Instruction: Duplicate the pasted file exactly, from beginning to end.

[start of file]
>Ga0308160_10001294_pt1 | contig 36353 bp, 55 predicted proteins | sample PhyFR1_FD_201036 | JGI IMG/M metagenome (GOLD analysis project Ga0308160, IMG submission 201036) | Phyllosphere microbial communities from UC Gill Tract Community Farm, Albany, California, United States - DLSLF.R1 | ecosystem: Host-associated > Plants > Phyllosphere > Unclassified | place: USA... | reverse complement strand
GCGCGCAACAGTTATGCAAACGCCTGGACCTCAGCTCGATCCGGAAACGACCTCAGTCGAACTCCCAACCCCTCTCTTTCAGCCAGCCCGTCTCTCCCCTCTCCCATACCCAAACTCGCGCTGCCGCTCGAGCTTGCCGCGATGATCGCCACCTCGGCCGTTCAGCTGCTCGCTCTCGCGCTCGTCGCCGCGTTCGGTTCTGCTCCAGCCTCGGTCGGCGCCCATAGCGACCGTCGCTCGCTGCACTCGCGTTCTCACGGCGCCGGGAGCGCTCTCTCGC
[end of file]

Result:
>Ga0308160_10001294_pt1 | contig 36353 bp, 55 predicted proteins | sample PhyFR1_FD_201036 | JGI IMG/M metagenome (GOLD analysis project Ga0308160, IMG submission 201036) | Phyllosphere microbial communities from UC Gill Tract Community Farm, Albany, California, United States - DLSLF.R1 | ecosystem: Host-associated > Plants > Phyllosphere > Unclassified | place: USA... | reverse complement strand
GCGCGCAACAGTTATGCAAACGCCTGGACCTCAGCTCGATCCGGAAACGACCTCAGTCGAACTCCCAACCCCTCTCTTTCAGCCAGCCCGTCTCTCCCCTCTCCCATACCCAAACTCGCGCTGCCGCTCGAGCTTGCCGCGATGATCGCCACCTCGGCCGTTCAGCTGCTCGCTCTCGCGCTCGTCGCCGCGTTCGGTTCTGCTCCAGCCTCGGTCGGCGCCCATAGCGACCGTCGCTCGCTGCACTCGCGTTCTCACGGCGCCGGGAGCGCTCTCTCGC